THE GREAT STONE FACE
AND OTHER TALES OF THE WHITE MOUNTAINS
By Nathaniel Hawthorne
THE first three numbers in this collection are tales of the White Hills in New Hampshire. The passages from Sketches from Memory show that Hawthorne had visited the mountains in one of his occasional rambles from home, but there are no entries in his Note Books which give accounts of such a visit. There is, however, among these notes the following interesting paragraph, written in 1840 and clearly foreshadowing The Great Stone Face:
'The semblance of a human face to be formed on the side of a mountain, or in the fracture of a small stone, by a lusus naturae [freak of nature]. The face is an object of curiosity for years or centuries, and by and by a boy is born whose features gradually assume the aspect of that portrait. At some critical juncture the resemblance is found to be perfect. A prophecy may be connected.'
It is not impossible that this conceit occurred to Hawthorne before he had himself seen the Old Man of the Mountain, or the Profile, in the Franconia Notch which is generally associated in the minds of readers with The Great Stone Face.
In The Ambitious Guest he has made use of the incident still told to travellers through the Notch, of the destruction of the Willey family in August, 1826. The house occupied by the family was on the slope of a mountain, and after a long drought there was a terrible tempest which not only raised the river to a great height but loosened the surface of the mountain so that a great landslide took place. The house was in the track of the slide, and the family rushed out of doors. Had they remained within they would have been safe, for a ledge above the house parted the avalanche so that it was diverted into two paths and swept past the house on either side. Mr. and Mrs. Willey, their five children, and two hired men were crushed under the weight of earth, rocks, and trees.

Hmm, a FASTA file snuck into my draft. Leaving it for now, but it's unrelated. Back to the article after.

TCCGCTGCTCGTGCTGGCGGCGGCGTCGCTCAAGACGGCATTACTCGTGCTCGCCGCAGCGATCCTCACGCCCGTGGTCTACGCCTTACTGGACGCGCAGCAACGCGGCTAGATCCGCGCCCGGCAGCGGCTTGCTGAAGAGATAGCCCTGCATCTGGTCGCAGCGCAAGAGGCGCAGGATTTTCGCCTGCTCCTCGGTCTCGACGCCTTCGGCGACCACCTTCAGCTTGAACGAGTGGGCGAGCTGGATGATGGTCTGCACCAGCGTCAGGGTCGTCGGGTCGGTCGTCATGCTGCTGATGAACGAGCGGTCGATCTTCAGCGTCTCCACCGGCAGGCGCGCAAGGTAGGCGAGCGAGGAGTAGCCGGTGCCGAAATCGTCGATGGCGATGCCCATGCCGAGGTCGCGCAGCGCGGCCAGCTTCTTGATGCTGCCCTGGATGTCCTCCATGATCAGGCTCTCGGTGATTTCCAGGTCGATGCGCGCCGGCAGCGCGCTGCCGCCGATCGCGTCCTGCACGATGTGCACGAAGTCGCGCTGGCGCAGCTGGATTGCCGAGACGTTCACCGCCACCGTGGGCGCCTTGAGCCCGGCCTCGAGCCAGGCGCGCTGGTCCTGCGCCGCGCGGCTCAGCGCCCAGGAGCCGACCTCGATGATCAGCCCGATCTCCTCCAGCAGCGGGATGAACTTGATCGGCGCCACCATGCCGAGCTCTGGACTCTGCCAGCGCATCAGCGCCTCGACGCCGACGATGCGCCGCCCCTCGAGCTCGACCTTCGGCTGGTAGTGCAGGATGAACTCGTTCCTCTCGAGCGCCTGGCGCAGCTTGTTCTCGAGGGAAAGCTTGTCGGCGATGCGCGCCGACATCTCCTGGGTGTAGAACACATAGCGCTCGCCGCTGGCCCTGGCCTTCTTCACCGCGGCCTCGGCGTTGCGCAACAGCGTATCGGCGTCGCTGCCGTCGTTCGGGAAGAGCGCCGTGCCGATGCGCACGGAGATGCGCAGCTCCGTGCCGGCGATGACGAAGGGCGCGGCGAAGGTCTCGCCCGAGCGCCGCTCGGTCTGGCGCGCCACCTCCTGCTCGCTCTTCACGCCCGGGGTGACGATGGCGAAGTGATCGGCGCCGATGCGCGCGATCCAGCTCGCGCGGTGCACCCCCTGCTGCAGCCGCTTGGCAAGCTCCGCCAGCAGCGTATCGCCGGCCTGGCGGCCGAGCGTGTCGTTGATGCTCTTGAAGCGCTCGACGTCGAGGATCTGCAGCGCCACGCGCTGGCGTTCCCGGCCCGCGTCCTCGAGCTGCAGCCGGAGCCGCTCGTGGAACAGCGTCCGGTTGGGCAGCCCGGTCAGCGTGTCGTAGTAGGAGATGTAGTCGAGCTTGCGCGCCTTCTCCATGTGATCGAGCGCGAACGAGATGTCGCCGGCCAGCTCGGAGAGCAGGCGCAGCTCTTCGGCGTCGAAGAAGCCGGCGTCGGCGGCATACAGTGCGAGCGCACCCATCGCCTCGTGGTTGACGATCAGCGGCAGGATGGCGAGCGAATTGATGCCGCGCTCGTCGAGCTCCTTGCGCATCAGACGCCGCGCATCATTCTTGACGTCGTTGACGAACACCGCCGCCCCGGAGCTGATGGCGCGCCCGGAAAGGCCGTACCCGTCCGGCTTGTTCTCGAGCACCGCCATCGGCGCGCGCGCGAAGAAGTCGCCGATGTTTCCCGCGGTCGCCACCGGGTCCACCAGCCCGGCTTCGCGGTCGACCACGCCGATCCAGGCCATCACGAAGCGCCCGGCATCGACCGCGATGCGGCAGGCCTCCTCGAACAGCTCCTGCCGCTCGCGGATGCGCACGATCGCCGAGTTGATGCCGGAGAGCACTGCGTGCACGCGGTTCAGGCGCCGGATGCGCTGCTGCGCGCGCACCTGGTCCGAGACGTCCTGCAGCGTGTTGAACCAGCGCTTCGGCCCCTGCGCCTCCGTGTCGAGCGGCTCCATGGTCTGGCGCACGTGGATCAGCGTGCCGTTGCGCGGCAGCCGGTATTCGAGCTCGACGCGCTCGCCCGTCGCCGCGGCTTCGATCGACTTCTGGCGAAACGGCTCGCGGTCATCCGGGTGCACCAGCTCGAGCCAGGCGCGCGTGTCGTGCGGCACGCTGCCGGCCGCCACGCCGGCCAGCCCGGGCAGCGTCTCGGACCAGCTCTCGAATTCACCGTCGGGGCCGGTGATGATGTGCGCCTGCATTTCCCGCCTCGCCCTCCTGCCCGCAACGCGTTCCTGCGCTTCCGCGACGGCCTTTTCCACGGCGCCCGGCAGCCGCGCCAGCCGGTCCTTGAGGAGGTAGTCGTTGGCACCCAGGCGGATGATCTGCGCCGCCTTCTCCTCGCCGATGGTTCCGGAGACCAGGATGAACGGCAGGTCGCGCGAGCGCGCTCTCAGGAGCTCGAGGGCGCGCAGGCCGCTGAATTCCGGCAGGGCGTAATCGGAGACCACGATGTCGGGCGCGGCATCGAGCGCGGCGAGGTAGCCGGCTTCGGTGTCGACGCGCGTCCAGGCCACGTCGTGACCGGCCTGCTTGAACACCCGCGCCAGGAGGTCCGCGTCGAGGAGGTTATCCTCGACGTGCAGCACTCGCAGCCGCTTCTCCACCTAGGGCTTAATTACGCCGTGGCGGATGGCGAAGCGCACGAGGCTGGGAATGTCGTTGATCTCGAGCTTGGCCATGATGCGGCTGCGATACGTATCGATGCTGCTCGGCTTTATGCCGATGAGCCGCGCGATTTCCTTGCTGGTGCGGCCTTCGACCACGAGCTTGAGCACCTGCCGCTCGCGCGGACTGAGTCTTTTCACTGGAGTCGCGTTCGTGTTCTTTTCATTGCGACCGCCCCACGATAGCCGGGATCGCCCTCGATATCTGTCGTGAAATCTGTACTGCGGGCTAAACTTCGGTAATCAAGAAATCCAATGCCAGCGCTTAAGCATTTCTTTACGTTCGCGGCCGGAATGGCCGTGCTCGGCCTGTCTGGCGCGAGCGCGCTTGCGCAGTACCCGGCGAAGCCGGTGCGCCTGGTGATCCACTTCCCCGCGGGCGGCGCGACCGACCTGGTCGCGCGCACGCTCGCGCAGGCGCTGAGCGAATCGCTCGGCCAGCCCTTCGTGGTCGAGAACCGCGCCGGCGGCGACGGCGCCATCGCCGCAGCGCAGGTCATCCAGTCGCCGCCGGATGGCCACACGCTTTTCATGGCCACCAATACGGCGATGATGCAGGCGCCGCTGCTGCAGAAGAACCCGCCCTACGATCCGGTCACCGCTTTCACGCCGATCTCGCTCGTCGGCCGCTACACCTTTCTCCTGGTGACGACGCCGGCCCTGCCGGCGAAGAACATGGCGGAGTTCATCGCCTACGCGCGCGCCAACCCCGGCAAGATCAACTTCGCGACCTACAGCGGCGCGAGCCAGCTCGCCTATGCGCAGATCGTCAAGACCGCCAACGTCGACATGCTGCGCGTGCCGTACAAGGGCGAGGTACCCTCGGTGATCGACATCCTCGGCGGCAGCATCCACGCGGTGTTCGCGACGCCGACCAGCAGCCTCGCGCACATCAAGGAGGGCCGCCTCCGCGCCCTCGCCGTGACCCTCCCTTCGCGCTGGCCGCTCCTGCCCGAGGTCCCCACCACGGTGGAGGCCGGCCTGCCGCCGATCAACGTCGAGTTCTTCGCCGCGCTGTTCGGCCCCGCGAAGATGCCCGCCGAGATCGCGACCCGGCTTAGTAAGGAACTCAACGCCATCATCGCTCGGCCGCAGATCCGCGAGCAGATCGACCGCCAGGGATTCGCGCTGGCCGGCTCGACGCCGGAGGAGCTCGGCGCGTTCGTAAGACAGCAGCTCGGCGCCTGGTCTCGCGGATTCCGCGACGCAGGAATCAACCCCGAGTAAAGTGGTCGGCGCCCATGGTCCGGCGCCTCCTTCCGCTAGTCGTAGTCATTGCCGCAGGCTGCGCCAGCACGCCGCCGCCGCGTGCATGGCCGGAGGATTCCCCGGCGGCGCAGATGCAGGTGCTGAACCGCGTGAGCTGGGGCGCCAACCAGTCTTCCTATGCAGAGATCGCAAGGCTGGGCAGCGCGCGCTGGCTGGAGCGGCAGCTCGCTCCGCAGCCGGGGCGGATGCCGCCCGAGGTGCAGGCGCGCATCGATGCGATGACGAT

In the Sketches from Memory Hawthorne gives an intimation of the tale which he might write and did afterward write of The Great Carbuncle. The paper is interesting as showing what were the actual experiences out of which he formed his imaginative stories.
THE GREAT STONE FACE and Other Tales Of The White Mountains
THE GREAT STONE FACE
One afternoon, when the sun was going down, a mother and her little boy sat at the door of their cottage, talking about the Great Stone Face. They had but to lift their eyes, and there it was plainly to be seen, though miles away, with the sunshine brightening all its features. And what was the Great Stone Face? Embosomed amongst a family of lofty mountains, there was a valley so spacious that it contained many thousand inhabitants. Some of these good people dwelt in log-huts, with the black forest all around them, on the steep and difficult hillsides. Others had their homes in comfortable farm-houses, and cultivated the rich soil on the gentle slopes or level surfaces of the valley. Others, again, were congregated into populous villages, where some wild, highland rivulet, tumbling down from its birthplace in the upper mountain region, had been caught and tamed by human cunning, and compelled to turn the machinery of cotton-factories. The inhabitants of this valley, in short, were numerous, and of many modes of life. But all of them, grown people and children, had a kind of familiarity with the Great Stone Face, although some possessed the gift of distinguishing this grand natural phenomenon more perfectly than many of their neighbors.